Now I know that many don't have a clue about building work or real estate in Thailand, but I'd like to give my take on it. First, ask questions and don't limit your informants to your bar mates or girlfriend's family or someone they know. One can talk even to the real estate agents since I firmly believe that one can spot a good one from the bad one. A guy trying to help you for a couple of months to find that dream house for you is probably the one that is genuine. The ones acting like he (or she in Stick's case) is doing you a favor and gets upset when you don't take on the first offer is not conducting a proper business. Also, there is heaps of information on the internet, just read when you are able to do so. Second, when it comes to builders or owners of properties, it doesn't hurt to talk to the neighbors or other knowledgeable people. Thais like to gossip and I have found a lot of information needed just talking to them direct or with someone talking for me. Don't take anyone's advice as the truth, question it. Third, don't let people or any information take control over your decisions. It is your dream and project. Don't get too worried but remember that it is YOU who is in control or at least is supposed to be. Too many let their dearest take control and head for the inevitable problems. Remember, you are paying for it, you must make the decisions too. If not, blame yourself!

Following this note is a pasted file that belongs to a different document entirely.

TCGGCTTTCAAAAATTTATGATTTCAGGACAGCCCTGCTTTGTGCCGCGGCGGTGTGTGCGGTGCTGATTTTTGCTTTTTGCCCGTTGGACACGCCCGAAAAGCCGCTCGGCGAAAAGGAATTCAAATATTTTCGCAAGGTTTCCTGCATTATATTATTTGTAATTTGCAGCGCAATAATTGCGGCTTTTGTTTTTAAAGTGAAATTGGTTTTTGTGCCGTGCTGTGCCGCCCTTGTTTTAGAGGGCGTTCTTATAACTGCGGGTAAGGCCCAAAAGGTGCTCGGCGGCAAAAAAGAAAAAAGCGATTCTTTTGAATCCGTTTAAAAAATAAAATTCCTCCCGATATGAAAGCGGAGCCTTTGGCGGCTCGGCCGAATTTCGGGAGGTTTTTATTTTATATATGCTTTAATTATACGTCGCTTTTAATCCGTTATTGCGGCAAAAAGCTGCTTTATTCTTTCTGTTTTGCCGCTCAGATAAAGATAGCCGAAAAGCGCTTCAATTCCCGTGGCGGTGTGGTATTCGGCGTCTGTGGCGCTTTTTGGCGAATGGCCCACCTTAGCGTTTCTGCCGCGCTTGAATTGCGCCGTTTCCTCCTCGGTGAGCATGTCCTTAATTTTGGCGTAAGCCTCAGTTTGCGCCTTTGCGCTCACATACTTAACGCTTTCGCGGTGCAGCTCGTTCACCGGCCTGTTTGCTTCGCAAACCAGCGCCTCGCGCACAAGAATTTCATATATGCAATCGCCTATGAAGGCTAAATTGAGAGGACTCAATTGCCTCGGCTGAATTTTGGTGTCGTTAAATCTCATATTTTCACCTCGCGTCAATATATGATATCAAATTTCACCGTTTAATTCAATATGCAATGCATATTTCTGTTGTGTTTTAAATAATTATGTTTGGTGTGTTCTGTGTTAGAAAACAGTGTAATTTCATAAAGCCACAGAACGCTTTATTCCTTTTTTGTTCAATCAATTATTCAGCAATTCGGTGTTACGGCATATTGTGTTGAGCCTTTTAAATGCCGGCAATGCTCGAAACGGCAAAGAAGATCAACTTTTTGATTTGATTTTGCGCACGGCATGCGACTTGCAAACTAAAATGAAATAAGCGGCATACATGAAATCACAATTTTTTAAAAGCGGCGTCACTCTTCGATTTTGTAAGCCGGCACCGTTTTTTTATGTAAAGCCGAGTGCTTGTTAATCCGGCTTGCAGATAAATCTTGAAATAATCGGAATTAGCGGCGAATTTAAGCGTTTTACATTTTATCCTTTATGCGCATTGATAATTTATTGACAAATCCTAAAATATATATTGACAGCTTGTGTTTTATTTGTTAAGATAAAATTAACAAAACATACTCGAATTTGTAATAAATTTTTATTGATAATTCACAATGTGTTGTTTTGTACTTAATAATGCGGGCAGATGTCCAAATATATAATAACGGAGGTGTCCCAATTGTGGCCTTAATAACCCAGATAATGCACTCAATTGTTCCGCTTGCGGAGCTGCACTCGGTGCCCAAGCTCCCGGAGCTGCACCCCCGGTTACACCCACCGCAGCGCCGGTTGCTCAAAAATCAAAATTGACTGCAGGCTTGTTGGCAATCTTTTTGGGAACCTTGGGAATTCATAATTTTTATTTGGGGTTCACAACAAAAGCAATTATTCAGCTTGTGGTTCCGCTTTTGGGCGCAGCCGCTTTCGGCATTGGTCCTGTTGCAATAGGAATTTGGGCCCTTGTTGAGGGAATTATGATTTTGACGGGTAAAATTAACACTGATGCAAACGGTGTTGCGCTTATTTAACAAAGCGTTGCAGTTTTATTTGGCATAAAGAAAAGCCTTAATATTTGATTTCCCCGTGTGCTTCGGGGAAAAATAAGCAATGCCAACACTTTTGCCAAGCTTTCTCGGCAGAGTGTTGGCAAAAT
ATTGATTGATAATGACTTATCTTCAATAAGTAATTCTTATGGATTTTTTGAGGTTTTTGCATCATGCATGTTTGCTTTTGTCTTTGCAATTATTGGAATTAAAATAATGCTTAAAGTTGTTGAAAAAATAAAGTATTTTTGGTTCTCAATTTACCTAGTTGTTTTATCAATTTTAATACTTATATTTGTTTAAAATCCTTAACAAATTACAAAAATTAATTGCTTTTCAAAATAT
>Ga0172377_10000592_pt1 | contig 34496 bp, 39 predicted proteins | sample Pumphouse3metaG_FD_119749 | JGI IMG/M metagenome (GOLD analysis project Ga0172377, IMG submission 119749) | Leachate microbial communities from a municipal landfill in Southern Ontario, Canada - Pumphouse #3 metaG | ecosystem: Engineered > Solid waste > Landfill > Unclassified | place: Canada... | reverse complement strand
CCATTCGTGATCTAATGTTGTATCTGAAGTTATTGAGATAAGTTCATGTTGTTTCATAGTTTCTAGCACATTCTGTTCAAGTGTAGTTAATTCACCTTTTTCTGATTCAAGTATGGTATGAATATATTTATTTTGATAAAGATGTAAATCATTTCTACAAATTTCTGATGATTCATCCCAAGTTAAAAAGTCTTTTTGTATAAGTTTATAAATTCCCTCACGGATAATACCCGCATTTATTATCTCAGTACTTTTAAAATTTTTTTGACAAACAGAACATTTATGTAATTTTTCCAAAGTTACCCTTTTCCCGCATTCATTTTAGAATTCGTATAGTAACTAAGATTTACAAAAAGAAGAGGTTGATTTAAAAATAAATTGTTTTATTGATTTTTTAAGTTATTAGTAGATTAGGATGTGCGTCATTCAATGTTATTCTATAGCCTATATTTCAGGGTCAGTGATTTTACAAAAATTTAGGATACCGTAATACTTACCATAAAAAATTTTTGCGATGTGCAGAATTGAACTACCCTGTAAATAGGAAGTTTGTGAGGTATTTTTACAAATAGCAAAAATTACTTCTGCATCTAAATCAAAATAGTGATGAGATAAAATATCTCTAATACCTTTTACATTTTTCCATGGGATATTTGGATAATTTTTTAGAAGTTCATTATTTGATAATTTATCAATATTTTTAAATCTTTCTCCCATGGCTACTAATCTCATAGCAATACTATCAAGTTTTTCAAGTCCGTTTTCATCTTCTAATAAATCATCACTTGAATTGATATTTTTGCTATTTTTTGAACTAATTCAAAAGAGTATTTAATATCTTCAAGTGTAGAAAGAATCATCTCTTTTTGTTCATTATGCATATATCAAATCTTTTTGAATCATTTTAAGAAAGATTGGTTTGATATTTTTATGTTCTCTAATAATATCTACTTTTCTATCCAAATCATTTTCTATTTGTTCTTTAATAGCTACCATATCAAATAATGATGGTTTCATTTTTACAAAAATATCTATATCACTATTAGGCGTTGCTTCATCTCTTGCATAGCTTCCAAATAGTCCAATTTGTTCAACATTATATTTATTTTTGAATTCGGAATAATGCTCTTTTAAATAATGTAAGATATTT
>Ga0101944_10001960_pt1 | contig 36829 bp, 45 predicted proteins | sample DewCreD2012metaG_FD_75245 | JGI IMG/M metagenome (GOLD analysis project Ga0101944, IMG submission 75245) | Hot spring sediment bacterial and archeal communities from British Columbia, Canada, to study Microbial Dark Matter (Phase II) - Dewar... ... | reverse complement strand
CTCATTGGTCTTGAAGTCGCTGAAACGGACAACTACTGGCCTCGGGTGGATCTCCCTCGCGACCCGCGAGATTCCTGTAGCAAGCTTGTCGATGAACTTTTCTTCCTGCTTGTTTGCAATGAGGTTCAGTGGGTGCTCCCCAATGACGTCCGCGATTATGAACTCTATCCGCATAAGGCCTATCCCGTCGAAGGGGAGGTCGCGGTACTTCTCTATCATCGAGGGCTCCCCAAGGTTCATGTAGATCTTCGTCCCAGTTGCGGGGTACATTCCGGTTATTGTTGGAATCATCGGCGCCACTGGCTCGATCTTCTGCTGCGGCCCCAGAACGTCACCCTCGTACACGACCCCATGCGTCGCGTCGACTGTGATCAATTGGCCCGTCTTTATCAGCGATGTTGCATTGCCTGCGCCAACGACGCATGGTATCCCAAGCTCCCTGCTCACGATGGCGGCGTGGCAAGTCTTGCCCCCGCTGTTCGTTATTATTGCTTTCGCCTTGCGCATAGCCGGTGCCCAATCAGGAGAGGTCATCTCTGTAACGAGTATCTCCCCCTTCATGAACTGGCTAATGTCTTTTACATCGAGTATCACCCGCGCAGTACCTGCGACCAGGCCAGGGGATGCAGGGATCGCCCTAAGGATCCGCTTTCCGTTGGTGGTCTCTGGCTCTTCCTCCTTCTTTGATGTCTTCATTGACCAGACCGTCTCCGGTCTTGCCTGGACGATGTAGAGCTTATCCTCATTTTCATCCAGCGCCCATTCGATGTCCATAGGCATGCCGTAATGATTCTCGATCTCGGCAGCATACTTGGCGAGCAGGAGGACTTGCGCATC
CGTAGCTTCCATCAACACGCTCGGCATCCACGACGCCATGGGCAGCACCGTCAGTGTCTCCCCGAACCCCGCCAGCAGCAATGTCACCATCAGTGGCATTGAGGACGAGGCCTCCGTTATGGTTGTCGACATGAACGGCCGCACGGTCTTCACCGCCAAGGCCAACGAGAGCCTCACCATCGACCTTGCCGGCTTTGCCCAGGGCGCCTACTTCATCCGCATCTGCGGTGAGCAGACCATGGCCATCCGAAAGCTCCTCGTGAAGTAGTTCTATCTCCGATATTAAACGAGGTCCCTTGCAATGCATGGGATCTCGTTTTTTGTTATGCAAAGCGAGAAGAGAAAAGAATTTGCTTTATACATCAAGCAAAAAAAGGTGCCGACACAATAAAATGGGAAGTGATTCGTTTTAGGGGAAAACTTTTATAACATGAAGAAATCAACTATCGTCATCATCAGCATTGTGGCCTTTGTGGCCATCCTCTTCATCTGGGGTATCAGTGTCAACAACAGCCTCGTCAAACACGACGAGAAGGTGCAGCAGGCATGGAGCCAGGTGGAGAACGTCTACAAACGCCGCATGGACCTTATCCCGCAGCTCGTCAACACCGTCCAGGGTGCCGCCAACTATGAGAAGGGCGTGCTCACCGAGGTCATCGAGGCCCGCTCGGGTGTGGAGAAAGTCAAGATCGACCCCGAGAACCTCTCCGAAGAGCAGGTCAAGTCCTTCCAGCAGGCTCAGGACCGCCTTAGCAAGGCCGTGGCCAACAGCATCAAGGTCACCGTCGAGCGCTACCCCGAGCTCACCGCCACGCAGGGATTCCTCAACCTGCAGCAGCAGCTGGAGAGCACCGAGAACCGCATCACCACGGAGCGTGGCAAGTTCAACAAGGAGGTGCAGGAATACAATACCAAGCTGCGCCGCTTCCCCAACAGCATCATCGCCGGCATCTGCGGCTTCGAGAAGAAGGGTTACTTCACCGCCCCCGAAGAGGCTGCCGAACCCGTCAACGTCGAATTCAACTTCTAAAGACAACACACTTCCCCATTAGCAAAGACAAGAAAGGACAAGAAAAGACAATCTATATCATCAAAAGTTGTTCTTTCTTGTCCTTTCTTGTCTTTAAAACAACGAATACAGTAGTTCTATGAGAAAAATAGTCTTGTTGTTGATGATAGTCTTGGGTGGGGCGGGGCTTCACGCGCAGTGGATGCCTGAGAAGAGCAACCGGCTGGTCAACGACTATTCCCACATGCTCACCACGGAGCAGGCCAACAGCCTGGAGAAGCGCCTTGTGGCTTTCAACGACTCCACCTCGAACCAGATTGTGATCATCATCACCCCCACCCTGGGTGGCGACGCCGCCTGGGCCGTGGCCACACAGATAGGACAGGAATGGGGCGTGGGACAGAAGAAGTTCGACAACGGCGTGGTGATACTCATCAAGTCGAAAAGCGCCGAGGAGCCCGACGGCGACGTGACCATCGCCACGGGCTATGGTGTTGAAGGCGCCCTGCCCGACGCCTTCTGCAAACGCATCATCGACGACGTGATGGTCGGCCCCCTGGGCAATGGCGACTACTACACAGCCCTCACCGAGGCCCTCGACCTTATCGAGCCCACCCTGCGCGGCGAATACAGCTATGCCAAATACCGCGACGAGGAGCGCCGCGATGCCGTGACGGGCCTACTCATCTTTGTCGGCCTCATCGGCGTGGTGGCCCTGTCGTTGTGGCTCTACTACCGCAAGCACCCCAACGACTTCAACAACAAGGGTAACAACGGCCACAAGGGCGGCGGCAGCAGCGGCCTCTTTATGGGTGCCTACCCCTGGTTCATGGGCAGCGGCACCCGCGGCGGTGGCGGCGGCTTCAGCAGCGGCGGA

I perhaps have been living here too long. I have become much harder than I was in a decade ago entering Thai soil. However, I have not become cynical or jaded. I quite like my life here. The thing is that I take things as they are. I don't go blindly trusting people with my money and I like to find out the price of things before making any purchases or agreements. And when finally doing so, I consult my Thai lawyer (she's married to an English lawyer) and let her go through all the legal aspects of my dealings. Lawyers are not expensive in Thailand. Spending few hundred dollars using their services can save a lot of trouble – and money.

We are in a new environment – if you were not born or raised here, that is – and we need to learn the ropes. Eventually, we all will have some problems and misunderstandings and maybe even the odd case where we loose our money in a situation that we would not like to be in but this is called life. It comes with a price. That is the price we pay for the life we live.

Cheers,

SAM



Stickman 's thoughts:

Absolutely agreed that the advice of a *good* lawyer is necessary, especially if you don't have local knowledge.